Gold Prices Show Slight Increase, Copper Witnesses Upward Movement Amid Caution Ahead of Key Labor Data and Chinese Stimulus Signals


Gold prices experienced a slight increase on Friday as traders remained cautious ahead of crucial labor data that could influence U.S. monetary policy. At the same time, copper witnessed some upward movement in anticipation of signals on Chinese stimulus measures.

Gold faced downward pressure earlier in the week due to concerns over a hawkish Federal Reserve, leading to a stronger dollar. However, signs of resilience in the U.S. economy heightened expectations of further interest rate hikes by the Fed.

Spot gold prices inched up 0.1% to $1,936.05 per ounce. While December gold futures rose by the same percentage to $1,971.45 per ounce. Nevertheless, spot prices experienced a 1.2% decline during the week, and futures dropped 2% from the crucial $2,000 level.

Market focus shifted to the nonfarm payrolls data, expected to reveal the stability of the U.S. labor market in July. Any indication of a resilient labor market could push the Fed to continue raising interest rates as part of its efforts to combat inflation.

Earlier private payrolls data had exceeded expectations, raising concerns about similar readings from official data.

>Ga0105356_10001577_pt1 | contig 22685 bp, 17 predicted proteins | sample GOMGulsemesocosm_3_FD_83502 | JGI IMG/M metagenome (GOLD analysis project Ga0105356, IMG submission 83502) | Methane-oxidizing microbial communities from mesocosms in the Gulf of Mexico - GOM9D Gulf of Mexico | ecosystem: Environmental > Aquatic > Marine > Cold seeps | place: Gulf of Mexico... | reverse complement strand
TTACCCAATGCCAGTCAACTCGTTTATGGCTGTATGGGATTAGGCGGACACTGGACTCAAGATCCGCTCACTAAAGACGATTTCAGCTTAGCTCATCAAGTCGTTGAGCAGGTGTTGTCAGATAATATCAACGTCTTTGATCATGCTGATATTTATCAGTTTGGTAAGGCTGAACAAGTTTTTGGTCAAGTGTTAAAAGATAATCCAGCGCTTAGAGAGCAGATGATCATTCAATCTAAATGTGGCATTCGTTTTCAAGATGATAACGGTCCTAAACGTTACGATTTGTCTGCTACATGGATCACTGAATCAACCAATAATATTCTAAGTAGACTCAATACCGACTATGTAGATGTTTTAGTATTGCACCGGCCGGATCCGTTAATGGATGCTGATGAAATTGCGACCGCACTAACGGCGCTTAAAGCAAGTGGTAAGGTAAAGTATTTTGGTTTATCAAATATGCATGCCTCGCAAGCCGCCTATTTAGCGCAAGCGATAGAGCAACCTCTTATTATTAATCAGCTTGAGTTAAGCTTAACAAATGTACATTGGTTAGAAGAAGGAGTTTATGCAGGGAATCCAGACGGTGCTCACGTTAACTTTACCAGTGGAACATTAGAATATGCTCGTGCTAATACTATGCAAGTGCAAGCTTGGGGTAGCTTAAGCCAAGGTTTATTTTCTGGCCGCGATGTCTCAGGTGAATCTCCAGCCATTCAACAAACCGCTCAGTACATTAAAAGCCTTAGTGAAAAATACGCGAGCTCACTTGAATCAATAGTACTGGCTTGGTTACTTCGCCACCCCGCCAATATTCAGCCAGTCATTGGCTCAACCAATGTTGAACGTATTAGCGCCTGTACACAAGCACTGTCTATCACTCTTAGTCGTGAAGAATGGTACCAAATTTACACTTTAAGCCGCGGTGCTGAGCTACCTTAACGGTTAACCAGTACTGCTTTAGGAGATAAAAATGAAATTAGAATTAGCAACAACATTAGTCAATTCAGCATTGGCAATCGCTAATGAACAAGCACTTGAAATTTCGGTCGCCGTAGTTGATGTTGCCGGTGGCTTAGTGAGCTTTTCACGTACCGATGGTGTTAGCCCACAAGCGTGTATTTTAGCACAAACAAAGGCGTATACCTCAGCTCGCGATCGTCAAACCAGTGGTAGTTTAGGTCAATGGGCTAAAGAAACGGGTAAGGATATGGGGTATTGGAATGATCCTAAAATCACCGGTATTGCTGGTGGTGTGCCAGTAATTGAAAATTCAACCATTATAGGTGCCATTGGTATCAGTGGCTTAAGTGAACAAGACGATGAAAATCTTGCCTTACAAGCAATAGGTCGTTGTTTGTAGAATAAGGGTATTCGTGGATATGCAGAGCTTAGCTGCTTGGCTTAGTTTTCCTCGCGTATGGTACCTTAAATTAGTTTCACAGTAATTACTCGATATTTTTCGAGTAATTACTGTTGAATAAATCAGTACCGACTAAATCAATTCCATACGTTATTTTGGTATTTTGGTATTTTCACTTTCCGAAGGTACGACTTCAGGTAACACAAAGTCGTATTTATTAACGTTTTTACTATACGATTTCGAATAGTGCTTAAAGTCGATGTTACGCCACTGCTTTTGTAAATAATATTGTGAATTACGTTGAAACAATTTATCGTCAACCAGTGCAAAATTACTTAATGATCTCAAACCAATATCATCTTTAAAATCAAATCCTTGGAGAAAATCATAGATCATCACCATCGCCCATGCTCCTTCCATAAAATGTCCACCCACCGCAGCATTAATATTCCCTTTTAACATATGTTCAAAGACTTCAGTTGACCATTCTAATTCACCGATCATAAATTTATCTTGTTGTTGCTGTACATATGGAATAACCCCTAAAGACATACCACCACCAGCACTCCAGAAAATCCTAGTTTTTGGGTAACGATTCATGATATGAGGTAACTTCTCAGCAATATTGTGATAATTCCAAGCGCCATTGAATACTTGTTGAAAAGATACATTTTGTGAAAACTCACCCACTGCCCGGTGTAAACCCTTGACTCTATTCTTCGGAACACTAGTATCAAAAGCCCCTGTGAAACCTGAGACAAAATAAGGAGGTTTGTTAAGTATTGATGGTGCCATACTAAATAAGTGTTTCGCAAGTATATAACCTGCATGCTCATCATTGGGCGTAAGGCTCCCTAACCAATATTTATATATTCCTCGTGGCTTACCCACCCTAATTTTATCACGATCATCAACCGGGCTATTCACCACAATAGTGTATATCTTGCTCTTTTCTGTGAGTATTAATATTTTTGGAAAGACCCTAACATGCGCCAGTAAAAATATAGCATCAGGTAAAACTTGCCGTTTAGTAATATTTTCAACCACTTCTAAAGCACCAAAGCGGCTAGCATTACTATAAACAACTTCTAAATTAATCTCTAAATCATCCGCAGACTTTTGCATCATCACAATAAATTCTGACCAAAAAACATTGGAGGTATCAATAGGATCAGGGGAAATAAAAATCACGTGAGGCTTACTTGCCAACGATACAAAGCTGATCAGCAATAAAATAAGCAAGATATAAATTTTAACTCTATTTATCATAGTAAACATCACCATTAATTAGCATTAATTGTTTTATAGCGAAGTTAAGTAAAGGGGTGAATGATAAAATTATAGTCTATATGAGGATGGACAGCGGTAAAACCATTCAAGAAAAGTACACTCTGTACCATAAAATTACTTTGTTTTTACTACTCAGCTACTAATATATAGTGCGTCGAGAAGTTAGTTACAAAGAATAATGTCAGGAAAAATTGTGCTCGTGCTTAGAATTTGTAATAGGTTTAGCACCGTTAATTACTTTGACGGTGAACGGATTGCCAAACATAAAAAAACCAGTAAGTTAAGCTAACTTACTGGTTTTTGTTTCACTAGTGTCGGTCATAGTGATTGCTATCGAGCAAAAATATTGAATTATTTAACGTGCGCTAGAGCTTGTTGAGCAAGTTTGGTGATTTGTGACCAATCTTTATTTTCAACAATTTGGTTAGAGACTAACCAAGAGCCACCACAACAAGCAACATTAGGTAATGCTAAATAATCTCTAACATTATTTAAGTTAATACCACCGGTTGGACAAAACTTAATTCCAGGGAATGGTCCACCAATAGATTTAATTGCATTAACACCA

Positive Momentum for Gold and Copper Amid Labor Data and Chinese Stimulus Signals

Although inflation has eased this year, a robust labor market has maintained price pressure support. June’s nonfarm payrolls had fallen below expectations, prompting hopes of limited room for further rate hikes by the Fed.

Other precious metals also saw gains, with platinum up 0.3% and silver adding 0.1% on Friday.

As for copper, prices rebounded on Friday. Recovering most of the week’s losses as traders awaited signals from China, the major copper importer.

Copper futures rose 0.3% to $3.9072 per pound, despite a 0.5% decline during the week that saw significant recovery from earlier lows.

Chinese officials were expected to announce additional stimulus measures, aiming to bolster domestic spending and support the property market.

The world’s largest copper importer is facing challenges in its post-COVID economic recovery, with notable slowdowns during the second quarter. And a muted start to the third quarter, as revealed by recent data.